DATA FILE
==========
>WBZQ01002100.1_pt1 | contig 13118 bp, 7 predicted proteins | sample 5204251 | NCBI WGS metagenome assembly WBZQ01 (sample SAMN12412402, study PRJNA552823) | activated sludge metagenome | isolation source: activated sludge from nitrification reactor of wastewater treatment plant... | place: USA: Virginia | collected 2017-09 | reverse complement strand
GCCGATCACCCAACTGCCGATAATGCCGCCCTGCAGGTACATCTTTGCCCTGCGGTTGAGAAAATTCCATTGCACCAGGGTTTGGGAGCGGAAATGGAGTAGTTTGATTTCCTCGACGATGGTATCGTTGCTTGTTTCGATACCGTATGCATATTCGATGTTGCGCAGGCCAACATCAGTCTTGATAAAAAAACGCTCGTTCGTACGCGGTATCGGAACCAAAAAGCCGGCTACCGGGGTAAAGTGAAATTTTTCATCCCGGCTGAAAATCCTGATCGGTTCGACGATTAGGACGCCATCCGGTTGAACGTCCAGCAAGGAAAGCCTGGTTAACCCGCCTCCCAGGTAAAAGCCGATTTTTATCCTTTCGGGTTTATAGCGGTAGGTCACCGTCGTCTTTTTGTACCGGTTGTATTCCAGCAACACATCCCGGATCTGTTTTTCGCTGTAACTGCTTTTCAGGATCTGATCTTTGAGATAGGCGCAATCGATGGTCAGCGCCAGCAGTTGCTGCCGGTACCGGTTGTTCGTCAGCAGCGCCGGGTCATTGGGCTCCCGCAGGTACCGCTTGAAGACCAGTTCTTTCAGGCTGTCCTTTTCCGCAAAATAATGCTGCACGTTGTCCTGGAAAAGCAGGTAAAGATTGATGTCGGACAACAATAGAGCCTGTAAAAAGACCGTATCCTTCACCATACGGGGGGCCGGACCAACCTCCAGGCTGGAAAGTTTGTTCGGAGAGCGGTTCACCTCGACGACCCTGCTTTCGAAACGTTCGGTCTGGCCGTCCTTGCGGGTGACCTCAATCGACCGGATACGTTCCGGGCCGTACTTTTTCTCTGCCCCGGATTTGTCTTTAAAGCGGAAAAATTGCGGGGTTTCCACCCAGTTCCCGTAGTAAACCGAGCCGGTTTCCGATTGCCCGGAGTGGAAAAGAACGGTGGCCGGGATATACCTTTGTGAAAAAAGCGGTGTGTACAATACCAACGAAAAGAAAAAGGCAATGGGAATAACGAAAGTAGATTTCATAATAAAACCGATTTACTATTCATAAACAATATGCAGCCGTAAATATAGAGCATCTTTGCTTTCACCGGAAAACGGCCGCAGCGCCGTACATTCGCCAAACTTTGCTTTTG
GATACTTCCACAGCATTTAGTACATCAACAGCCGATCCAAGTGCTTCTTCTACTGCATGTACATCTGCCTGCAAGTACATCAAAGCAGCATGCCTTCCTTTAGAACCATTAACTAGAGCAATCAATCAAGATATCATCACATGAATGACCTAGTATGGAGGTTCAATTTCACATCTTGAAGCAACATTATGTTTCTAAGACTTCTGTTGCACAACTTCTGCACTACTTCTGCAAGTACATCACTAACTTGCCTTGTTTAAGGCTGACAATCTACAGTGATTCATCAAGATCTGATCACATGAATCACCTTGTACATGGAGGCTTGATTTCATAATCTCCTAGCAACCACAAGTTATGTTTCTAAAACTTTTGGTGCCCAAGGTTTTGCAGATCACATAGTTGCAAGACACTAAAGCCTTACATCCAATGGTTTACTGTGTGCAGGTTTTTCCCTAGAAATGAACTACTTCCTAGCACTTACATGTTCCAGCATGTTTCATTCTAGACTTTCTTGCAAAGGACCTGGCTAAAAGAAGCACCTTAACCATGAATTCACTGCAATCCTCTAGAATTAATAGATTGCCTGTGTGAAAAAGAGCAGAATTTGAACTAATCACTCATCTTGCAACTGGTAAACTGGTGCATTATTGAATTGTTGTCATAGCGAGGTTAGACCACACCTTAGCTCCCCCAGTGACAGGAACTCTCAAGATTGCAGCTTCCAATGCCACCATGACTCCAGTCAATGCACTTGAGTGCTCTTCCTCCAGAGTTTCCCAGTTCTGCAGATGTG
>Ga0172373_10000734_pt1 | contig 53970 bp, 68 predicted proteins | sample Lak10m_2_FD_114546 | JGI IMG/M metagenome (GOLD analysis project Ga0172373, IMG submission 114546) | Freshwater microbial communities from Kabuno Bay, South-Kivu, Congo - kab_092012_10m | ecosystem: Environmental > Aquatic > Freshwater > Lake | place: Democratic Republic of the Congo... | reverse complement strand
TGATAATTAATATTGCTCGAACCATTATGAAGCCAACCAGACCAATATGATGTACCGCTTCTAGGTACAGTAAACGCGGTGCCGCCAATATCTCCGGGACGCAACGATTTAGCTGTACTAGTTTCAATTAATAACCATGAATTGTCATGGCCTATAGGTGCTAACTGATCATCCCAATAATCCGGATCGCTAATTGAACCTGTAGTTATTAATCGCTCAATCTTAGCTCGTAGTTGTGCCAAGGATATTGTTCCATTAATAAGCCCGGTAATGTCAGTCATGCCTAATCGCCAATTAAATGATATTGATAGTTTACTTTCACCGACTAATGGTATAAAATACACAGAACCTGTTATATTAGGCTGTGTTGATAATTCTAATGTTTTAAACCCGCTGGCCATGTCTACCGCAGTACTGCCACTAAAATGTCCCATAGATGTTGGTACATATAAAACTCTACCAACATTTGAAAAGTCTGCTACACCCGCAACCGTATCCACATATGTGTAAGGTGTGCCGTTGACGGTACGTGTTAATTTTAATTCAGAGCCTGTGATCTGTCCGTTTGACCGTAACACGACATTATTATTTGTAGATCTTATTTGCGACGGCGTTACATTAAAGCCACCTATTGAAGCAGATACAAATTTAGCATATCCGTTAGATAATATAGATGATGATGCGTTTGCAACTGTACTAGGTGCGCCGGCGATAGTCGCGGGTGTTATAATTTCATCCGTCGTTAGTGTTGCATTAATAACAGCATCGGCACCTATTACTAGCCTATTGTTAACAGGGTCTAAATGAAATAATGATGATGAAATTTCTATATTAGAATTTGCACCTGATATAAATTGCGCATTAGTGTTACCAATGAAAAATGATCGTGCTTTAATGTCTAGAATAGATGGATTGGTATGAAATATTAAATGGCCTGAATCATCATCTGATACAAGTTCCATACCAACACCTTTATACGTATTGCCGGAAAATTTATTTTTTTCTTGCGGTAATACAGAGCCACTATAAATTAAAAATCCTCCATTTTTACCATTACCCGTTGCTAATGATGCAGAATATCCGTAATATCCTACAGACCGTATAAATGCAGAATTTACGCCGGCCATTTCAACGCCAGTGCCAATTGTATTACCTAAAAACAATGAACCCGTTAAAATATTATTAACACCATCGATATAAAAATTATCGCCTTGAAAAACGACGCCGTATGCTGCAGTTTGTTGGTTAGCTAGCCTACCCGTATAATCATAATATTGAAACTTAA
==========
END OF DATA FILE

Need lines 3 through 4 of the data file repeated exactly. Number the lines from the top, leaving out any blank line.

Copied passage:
GATACTTCCACAGCATTTAGTACATCAACAGCCGATCCAAGTGCTTCTTCTACTGCATGTACATCTGCCTGCAAGTACATCAAAGCAGCATGCCTTCCTTTAGAACCATTAACTAGAGCAATCAATCAAGATATCATCACATGAATGACCTAGTATGGAGGTTCAATTTCACATCTTGAAGCAACATTATGTTTCTAAGACTTCTGTTGCACAACTTCTGCACTACTTCTGCAAGTACATCACTAACTTGCCTTGTTTAAGGCTGACAATCTACAGTGATTCATCAAGATCTGATCACATGAATCACCTTGTACATGGAGGCTTGATTTCATAATCTCCTAGCAACCACAAGTTATGTTTCTAAAACTTTTGGTGCCCAAGGTTTTGCAGATCACATAGTTGCAAGACACTAAAGCCTTACATCCAATGGTTTACTGTGTGCAGGTTTTTCCCTAGAAATGAACTACTTCCTAGCACTTACATGTTCCAGCATGTTTCATTCTAGACTTTCTTGCAAAGGACCTGGCTAAAAGAAGCACCTTAACCATGAATTCACTGCAATCCTCTAGAATTAATAGATTGCCTGTGTGAAAAAGAGCAGAATTTGAACTAATCACTCATCTTGCAACTGGTAAACTGGTGCATTATTGAATTGTTGTCATAGCGAGGTTAGACCACACCTTAGCTCCCCCAGTGACAGGAACTCTCAAGATTGCAGCTTCCAATGCCACCATGACTCCAGTCAATGCACTTGAGTGCTCTTCCTCCAGAGTTTCCCAGTTCTGCAGATGTG
>Ga0172373_10000734_pt1 | contig 53970 bp, 68 predicted proteins | sample Lak10m_2_FD_114546 | JGI IMG/M metagenome (GOLD analysis project Ga0172373, IMG submission 114546) | Freshwater microbial communities from Kabuno Bay, South-Kivu, Congo - kab_092012_10m | ecosystem: Environmental > Aquatic > Freshwater > Lake | place: Democratic Republic of the Congo... | reverse complement strand